ERIC Identifier: ED289885
Publication Date: 1985-00-00
Source: ERIC Clearinghouse on Tests Measurement and Evaluation Princeton NJ.
Measuring Teacher Attitudes toward Mainstreaming.
To provide equal access to education, the Education for All Handicapped Children Act requires the placement of handicapped students in the least restrictive environment that will promote their academic and social development. In response to this requirement, schools are mainstreaming handicapped students from segregated special education settings into regular classrooms.
Because teachers play a crucial role in mainstreaming programs, knowledge of their attitudes is important. To assist in planning evaluation studies, this Digest will focus on the reasons for evaluating teacher attitudes, the types of attitudes being measured, measurement techniques being used, and major findings in recent research.
WHY MEASURE TEACHER ATTITUDES TOWARD MAINSTREAMING?
Identifying teacher attitudes is important on two levels: the individual classroom level and the larger program level. On the classroom level, teacher attitudes affect teaching and students. Research shows that teachers' attitudes influence both their expectations for their students and their behavior toward them. These attitudes, expectations, and behaviors influence both student self-image and academic performance (Alexander and Strain 1978).
Negative teacher attitudes toward handicapped students are detrimental to the handicapped students mainstreamed into their classrooms (Hannah and Pliner 1983). On the program level, teacher attitudes provide important feedback for judging overall program effectiveness and for improving mainstreaming procedures.
In addition to attitude assessment, attitude measures can identify both teacher characteristics and program procedures which appear to affect teacher attitudes. Results can help improve program design and implementation, daily procedures, preservice and inservice teacher training, and support services.
Assessing changes in teacher attitude over time helps to evaluate the effectiveness of experience, changes in training or procedures, or the general progress of program implementation.
WHAT KINDS OF TEACHER ATTITUDES ARE BEING MEASURED?
Two major types of teacher attitudes are being studied: attitudes toward handicapped students and attitudes toward mainstreaming.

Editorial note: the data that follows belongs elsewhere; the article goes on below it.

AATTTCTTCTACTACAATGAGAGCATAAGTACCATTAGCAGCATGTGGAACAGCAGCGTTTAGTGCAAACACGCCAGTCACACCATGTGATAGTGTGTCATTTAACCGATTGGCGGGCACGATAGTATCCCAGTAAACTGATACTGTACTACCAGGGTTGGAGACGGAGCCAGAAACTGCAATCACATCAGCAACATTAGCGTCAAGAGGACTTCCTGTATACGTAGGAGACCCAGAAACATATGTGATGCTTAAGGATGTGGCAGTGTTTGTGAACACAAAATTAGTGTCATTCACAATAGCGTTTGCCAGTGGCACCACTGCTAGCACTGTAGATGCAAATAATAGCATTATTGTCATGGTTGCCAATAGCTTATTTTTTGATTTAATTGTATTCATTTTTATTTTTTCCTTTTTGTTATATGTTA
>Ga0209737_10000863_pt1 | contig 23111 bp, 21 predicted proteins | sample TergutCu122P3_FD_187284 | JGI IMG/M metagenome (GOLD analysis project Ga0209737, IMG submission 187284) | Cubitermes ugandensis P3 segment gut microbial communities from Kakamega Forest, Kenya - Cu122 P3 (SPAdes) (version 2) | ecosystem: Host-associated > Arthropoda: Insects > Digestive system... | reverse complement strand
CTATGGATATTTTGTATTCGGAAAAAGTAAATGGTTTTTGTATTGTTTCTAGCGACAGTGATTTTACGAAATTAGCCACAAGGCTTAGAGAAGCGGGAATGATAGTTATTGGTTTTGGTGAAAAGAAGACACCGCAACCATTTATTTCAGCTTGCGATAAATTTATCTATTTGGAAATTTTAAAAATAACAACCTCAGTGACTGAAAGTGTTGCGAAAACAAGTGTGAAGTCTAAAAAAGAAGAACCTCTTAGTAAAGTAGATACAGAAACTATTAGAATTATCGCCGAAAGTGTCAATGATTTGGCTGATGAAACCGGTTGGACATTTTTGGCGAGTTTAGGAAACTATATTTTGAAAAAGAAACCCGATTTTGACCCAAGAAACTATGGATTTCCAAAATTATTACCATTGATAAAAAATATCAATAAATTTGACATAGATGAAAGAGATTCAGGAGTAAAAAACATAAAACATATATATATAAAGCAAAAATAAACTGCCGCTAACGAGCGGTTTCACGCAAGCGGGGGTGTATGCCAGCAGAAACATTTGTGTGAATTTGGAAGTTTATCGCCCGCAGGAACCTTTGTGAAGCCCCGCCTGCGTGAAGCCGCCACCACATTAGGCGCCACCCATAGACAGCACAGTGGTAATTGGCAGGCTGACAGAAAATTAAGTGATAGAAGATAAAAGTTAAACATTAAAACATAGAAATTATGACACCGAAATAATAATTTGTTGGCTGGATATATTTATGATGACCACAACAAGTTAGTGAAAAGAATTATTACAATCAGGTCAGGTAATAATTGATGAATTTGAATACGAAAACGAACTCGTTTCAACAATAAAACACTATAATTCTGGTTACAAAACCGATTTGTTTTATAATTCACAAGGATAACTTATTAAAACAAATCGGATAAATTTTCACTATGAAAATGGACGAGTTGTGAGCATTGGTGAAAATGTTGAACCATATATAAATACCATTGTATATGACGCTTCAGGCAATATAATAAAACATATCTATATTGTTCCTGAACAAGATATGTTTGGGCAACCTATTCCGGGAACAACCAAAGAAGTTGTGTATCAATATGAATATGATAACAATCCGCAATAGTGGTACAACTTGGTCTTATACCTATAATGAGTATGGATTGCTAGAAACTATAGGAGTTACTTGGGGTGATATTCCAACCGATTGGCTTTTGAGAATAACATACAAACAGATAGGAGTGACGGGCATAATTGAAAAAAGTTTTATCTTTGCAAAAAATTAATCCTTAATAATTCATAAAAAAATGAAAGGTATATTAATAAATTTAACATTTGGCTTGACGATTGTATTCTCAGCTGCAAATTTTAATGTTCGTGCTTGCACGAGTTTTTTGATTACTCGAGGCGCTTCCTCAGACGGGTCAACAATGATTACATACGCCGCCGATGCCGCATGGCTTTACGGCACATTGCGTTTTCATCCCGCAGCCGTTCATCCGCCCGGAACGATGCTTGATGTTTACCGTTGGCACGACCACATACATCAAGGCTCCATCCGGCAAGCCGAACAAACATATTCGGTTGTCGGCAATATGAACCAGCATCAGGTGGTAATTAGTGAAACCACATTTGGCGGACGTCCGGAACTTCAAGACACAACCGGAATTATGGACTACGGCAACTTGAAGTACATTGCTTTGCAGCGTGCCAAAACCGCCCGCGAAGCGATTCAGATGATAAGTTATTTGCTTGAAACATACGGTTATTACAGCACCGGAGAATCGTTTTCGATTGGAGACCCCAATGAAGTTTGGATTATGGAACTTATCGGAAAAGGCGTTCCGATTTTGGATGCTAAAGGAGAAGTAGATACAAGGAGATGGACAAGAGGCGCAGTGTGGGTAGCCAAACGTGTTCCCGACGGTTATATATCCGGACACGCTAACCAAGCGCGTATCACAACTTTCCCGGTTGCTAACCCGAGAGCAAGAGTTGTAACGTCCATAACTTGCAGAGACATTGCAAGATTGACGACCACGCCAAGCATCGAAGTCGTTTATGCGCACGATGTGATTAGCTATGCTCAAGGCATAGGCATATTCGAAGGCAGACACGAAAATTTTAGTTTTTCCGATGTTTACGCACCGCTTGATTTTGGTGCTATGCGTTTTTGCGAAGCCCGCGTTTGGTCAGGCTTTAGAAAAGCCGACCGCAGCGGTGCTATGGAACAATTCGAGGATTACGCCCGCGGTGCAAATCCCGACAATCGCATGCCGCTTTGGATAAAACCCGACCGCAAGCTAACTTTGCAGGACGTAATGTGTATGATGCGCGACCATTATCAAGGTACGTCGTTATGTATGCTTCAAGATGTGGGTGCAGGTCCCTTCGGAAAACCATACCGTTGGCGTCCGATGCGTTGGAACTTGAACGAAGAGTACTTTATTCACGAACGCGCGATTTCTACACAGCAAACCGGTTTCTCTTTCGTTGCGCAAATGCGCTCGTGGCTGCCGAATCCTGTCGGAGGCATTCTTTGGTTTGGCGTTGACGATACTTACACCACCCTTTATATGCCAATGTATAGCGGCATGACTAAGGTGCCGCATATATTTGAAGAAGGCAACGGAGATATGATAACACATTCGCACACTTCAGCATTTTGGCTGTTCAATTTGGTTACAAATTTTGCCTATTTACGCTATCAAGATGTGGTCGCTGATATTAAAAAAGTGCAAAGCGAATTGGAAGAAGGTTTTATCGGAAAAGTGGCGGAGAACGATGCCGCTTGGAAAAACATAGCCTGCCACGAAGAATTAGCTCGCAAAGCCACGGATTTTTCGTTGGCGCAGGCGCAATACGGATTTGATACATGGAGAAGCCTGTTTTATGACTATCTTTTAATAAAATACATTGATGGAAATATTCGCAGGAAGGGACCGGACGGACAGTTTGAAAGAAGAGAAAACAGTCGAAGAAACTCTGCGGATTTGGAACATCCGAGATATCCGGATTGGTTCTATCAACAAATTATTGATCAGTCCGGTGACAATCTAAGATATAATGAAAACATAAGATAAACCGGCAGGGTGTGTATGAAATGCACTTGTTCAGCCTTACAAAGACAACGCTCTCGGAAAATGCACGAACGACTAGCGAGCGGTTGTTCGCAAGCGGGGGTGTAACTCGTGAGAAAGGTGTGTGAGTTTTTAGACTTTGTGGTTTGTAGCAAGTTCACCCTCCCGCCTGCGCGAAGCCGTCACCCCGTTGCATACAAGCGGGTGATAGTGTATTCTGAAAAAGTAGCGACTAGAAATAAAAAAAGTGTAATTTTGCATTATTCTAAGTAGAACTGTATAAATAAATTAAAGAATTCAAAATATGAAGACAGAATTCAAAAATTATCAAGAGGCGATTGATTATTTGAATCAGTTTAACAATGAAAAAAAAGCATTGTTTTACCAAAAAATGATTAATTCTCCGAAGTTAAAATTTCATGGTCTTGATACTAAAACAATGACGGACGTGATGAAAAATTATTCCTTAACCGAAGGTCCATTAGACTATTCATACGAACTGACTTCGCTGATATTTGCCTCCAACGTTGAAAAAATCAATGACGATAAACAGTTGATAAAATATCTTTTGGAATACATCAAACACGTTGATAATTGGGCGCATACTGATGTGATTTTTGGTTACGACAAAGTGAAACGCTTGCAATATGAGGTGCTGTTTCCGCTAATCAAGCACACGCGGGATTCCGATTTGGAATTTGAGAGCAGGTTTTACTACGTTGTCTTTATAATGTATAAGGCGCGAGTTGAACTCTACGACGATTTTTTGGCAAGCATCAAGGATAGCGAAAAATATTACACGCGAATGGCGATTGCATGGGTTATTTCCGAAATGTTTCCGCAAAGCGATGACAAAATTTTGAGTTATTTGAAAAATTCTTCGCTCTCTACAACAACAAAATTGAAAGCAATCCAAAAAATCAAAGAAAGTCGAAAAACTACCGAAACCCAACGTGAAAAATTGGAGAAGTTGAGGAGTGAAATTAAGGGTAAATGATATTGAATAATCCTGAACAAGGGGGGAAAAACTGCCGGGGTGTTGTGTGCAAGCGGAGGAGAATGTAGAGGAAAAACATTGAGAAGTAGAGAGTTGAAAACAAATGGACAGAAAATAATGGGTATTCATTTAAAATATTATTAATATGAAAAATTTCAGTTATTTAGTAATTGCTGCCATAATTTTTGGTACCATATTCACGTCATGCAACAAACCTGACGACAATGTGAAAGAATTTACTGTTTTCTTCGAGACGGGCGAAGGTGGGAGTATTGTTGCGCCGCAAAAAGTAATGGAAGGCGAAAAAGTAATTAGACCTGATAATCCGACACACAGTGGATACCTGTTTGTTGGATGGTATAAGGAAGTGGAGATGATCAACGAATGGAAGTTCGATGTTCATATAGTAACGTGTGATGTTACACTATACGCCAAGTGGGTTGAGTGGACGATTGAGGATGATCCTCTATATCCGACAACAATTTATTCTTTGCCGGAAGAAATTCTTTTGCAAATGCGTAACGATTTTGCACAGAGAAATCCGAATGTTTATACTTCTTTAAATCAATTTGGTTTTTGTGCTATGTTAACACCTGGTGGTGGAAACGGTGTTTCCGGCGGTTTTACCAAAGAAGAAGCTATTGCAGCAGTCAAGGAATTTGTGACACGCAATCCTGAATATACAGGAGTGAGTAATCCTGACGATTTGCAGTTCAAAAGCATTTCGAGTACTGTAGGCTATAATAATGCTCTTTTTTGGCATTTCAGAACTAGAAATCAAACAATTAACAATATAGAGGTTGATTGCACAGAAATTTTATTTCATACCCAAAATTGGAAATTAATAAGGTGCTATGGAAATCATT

Attitudes Toward the Handicapped
While teacher attitudes toward the disabled in general have been studied, educational research has focused more on identifying differences in attitudes toward different types of disabilities. Casey, for example, measured differences in attitudes toward physically handicapped, emotionally disturbed, mentally retarded, and speech impaired children. Evaluations also can focus on attitudes toward sensory disabilities, such as blindness and deafness.
Attitudes Toward Mainstreaming
Teacher attitudes can be the focus of mainstreaming evaluations or part of a larger program assessment. Studies also can look at how types of teacher attitudes reflect different stages in the implementation process and at the process of implementing mainstreaming programs.
Many different questions can be asked about teacher attitudes toward mainstreaming. Many studies have examined the cognitive and affective changes in teachers to evaluate inservice treatment effects. Others have looked at specific program effects, such as class size, class composition, or support services. The relationship of teacher attitudes to such teacher characteristics as sex, knowledge of handicaps or mainstreaming, and grade level taught has also been studied.
HOW CAN TEACHER ATTITUDES BE MEASURED?
A variety of types of attitude measures can be used to construct instruments to measure teacher attitudes. Descriptions and examples of the following types are discussed in the literature (Horne l980; Jones l984):
--Summated rating, or Likert-type scales --Equal-appearing interval scales --Rank order --Q Sorts --Semantic differential techniques --Sociometric procedures --Adjective checklists --Questionnaires --Interviews
Many measures of teacher attitudes toward mainstreaming have been developed to evaluate specific school programs. The methodology and validity of many studies have not been evaluated. The following measures are examples of instruments which may have more general applicability.
Attitude Toward Mainstreaming Scale